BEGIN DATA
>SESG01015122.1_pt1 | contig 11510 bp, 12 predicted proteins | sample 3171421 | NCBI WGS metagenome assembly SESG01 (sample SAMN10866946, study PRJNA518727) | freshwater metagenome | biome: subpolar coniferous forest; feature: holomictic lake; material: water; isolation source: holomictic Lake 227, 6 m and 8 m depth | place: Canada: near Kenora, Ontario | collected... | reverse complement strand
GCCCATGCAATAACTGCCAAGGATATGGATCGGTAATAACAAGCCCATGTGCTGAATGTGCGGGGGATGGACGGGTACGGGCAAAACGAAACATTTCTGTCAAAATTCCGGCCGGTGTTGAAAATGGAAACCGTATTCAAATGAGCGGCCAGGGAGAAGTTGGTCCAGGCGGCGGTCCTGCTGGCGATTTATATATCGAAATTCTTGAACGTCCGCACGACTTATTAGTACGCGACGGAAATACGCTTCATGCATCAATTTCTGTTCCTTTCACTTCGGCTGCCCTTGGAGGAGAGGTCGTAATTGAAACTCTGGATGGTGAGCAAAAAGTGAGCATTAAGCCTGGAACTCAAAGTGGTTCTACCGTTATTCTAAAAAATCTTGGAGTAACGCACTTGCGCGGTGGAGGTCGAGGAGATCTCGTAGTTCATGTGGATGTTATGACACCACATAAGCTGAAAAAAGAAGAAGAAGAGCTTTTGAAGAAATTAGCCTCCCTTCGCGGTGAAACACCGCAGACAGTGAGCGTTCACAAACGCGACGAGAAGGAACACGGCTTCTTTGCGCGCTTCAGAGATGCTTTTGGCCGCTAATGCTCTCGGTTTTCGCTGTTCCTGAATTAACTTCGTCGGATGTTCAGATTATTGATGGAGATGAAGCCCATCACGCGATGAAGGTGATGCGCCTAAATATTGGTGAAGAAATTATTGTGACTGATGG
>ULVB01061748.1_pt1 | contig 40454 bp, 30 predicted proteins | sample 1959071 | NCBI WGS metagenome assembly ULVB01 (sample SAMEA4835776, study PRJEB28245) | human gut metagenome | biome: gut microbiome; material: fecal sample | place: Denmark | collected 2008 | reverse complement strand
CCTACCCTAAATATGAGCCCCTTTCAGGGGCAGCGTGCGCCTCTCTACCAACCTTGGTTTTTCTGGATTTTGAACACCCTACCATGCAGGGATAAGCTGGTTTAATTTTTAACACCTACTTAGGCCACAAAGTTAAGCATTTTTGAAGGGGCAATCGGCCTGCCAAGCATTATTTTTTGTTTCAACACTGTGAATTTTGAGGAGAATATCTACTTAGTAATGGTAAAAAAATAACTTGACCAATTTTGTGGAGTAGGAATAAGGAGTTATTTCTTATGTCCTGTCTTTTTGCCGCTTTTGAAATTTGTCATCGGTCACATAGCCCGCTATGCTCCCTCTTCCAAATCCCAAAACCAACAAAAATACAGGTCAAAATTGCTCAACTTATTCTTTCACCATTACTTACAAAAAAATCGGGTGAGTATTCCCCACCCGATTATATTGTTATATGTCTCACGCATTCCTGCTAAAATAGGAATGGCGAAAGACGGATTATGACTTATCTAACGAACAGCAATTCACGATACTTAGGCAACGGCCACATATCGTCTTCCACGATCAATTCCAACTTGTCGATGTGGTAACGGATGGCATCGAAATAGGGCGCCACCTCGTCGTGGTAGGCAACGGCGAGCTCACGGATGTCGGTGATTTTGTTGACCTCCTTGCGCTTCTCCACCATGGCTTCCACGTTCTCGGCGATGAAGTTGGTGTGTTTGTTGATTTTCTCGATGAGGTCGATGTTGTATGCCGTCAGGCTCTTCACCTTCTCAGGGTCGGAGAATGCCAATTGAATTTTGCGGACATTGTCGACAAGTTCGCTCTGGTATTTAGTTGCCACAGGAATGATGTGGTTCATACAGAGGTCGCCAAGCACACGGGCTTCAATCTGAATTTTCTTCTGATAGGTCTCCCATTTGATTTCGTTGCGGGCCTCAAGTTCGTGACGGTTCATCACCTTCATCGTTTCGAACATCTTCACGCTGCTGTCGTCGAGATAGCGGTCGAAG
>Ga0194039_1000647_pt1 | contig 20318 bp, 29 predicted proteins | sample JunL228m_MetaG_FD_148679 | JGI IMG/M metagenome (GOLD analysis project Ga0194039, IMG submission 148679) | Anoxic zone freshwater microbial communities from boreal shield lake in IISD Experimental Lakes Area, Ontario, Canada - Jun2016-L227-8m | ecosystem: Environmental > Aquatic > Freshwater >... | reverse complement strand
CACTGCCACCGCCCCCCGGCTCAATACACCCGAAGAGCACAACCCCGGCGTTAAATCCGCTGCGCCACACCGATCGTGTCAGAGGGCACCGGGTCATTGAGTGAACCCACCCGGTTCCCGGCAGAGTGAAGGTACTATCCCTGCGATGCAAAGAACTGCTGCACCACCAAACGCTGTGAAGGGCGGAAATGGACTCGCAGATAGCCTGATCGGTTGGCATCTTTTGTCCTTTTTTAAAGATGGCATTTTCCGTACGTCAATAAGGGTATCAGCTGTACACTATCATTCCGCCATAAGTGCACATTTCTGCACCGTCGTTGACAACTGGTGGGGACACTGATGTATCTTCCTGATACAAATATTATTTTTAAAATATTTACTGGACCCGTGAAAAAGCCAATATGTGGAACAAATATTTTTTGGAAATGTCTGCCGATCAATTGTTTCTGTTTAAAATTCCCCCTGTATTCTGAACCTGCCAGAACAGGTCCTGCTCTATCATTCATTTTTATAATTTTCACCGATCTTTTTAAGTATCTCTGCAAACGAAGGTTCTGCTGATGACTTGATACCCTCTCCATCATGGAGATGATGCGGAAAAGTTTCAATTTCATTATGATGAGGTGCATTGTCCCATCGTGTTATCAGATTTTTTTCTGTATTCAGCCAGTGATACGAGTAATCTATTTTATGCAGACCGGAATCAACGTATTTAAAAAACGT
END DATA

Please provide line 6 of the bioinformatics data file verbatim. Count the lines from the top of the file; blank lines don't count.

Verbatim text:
CACTGCCACCGCCCCCCGGCTCAATACACCCGAAGAGCACAACCCCGGCGTTAAATCCGCTGCGCCACACCGATCGTGTCAGAGGGCACCGGGTCATTGAGTGAACCCACCCGGTTCCCGGCAGAGTGAAGGTACTATCCCTGCGATGCAAAGAACTGCTGCACCACCAAACGCTGTGAAGGGCGGAAATGGACTCGCAGATAGCCTGATCGGTTGGCATCTTTTGTCCTTTTTTAAAGATGGCATTTTCCGTACGTCAATAAGGGTATCAGCTGTACACTATCATTCCGCCATAAGTGCACATTTCTGCACCGTCGTTGACAACTGGTGGGGACACTGATGTATCTTCCTGATACAAATATTATTTTTAAAATATTTACTGGACCCGTGAAAAAGCCAATATGTGGAACAAATATTTTTTGGAAATGTCTGCCGATCAATTGTTTCTGTTTAAAATTCCCCCTGTATTCTGAACCTGCCAGAACAGGTCCTGCTCTATCATTCATTTTTATAATTTTCACCGATCTTTTTAAGTATCTCTGCAAACGAAGGTTCTGCTGATGACTTGATACCCTCTCCATCATGGAGATGATGCGGAAAAGTTTCAATTTCATTATGATGAGGTGCATTGTCCCATCGTGTTATCAGATTTTTTTCTGTATTCAGCCAGTGATACGAGTAATCTATTTTATGCAGACCGGAATCAACGTATTTAAAAAACGT